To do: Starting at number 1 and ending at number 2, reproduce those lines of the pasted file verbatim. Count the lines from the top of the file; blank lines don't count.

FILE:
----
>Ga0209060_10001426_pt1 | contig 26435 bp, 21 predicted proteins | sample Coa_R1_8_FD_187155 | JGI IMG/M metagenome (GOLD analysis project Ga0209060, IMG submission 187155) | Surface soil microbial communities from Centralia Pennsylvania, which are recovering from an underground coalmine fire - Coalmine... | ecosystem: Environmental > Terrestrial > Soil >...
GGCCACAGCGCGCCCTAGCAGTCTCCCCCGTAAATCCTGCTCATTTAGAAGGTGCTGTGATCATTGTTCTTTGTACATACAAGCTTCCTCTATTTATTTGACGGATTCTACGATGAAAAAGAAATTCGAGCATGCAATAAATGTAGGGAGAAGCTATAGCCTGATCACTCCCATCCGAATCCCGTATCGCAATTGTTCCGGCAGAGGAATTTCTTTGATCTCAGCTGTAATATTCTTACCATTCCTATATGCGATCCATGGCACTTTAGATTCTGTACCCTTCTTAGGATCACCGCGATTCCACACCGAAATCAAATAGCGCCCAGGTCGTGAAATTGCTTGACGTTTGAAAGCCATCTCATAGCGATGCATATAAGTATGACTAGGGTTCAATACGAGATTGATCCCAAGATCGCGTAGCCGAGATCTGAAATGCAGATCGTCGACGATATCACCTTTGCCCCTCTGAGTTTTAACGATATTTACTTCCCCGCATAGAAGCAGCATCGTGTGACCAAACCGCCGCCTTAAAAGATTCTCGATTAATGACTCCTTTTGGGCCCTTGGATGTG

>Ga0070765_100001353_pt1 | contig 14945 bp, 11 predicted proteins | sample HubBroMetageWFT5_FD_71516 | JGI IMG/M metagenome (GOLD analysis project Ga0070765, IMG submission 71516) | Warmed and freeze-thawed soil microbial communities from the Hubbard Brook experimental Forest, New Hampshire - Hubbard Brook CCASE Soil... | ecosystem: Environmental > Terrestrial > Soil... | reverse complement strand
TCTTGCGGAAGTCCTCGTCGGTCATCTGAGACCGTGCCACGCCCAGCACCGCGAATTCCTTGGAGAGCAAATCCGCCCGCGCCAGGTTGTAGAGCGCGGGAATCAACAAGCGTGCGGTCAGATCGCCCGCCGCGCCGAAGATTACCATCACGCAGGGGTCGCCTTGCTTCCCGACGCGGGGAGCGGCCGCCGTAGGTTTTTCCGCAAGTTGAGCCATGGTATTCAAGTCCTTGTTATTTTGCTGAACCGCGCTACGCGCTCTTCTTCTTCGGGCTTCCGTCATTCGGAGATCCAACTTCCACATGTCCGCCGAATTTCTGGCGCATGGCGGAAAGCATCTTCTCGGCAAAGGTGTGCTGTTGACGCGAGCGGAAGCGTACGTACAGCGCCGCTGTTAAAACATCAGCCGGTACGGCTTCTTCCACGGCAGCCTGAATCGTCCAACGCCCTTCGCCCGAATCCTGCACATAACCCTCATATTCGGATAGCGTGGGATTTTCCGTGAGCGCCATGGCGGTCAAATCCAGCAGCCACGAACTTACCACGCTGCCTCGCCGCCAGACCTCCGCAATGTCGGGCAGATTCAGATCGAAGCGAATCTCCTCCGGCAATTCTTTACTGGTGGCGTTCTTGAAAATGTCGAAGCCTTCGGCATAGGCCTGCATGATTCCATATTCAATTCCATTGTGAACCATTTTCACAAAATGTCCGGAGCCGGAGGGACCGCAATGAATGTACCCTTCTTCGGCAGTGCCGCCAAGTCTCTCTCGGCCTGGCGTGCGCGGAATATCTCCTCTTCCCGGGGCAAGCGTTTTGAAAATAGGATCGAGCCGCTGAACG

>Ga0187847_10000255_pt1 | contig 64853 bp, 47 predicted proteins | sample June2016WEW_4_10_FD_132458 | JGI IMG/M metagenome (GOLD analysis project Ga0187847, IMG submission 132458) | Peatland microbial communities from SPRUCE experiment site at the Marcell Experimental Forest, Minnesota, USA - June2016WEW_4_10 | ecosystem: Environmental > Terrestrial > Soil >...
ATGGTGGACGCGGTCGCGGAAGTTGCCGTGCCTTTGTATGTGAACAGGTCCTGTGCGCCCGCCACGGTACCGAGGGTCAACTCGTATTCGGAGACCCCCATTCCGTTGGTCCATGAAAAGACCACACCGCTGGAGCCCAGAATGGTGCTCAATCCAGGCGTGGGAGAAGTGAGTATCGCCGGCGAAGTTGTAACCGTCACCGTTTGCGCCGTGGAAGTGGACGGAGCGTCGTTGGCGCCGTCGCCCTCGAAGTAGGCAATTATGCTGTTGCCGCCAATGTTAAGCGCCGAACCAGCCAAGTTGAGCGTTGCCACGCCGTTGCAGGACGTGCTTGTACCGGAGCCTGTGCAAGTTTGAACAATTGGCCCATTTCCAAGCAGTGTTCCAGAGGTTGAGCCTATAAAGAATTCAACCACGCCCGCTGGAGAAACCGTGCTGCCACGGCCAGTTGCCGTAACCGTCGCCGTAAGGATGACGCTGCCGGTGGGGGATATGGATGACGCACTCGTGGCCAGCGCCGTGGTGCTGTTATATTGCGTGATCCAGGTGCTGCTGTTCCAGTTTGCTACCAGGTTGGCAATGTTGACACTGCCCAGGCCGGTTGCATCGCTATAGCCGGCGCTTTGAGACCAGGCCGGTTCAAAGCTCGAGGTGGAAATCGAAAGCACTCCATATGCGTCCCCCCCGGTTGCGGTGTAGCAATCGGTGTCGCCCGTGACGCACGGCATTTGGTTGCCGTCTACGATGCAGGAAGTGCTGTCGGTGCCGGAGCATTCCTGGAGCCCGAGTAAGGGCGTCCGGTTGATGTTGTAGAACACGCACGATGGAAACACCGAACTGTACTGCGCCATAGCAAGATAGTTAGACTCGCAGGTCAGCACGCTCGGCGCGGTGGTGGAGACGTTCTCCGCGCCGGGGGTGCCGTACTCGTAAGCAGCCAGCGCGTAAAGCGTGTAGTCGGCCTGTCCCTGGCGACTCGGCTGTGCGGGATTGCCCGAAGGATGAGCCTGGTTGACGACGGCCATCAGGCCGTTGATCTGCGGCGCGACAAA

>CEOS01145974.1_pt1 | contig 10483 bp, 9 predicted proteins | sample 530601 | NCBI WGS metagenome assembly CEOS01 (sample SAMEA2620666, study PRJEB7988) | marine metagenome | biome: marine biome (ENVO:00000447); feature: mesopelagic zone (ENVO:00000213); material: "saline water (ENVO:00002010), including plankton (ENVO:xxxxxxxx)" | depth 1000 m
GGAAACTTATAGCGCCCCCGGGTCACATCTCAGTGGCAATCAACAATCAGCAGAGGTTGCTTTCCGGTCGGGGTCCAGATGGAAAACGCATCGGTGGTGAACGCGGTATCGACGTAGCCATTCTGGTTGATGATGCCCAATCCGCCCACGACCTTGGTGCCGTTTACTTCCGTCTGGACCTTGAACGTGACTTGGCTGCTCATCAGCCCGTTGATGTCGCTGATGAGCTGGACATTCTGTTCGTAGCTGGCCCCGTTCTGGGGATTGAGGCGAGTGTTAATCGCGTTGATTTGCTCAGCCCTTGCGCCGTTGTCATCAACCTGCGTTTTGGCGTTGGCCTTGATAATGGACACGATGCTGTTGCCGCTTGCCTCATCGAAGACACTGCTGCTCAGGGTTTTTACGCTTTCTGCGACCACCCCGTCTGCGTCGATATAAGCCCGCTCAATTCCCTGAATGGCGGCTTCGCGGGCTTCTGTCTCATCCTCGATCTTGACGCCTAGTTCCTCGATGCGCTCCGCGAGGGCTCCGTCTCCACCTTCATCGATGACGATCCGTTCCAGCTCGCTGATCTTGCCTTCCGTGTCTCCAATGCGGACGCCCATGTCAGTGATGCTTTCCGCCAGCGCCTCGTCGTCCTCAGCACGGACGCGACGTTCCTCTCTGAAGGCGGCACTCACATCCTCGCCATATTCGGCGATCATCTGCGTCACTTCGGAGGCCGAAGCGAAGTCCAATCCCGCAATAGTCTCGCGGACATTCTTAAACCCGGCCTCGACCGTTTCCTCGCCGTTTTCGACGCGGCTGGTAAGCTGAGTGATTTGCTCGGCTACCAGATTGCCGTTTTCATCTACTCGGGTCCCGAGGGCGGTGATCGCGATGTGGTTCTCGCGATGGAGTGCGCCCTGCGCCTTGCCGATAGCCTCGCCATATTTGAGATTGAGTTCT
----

>Ga0209060_10001426_pt1 | contig 26435 bp, 21 predicted proteins | sample Coa_R1_8_FD_187155 | JGI IMG/M metagenome (GOLD analysis project Ga0209060, IMG submission 187155) | Surface soil microbial communities from Centralia Pennsylvania, which are recovering from an underground coalmine fire - Coalmine... | ecosystem: Environmental > Terrestrial > Soil >...
GGCCACAGCGCGCCCTAGCAGTCTCCCCCGTAAATCCTGCTCATTTAGAAGGTGCTGTGATCATTGTTCTTTGTACATACAAGCTTCCTCTATTTATTTGACGGATTCTACGATGAAAAAGAAATTCGAGCATGCAATAAATGTAGGGAGAAGCTATAGCCTGATCACTCCCATCCGAATCCCGTATCGCAATTGTTCCGGCAGAGGAATTTCTTTGATCTCAGCTGTAATATTCTTACCATTCCTATATGCGATCCATGGCACTTTAGATTCTGTACCCTTCTTAGGATCACCGCGATTCCACACCGAAATCAAATAGCGCCCAGGTCGTGAAATTGCTTGACGTTTGAAAGCCATCTCATAGCGATGCATATAAGTATGACTAGGGTTCAATACGAGATTGATCCCAAGATCGCGTAGCCGAGATCTGAAATGCAGATCGTCGACGATATCACCTTTGCCCCTCTGAGTTTTAACGATATTTACTTCCCCGCATAGAAGCAGCATCGTGTGACCAAACCGCCGCCTTAAAAGATTCTCGATTAATGACTCCTTTTGGGCCCTTGGATGTG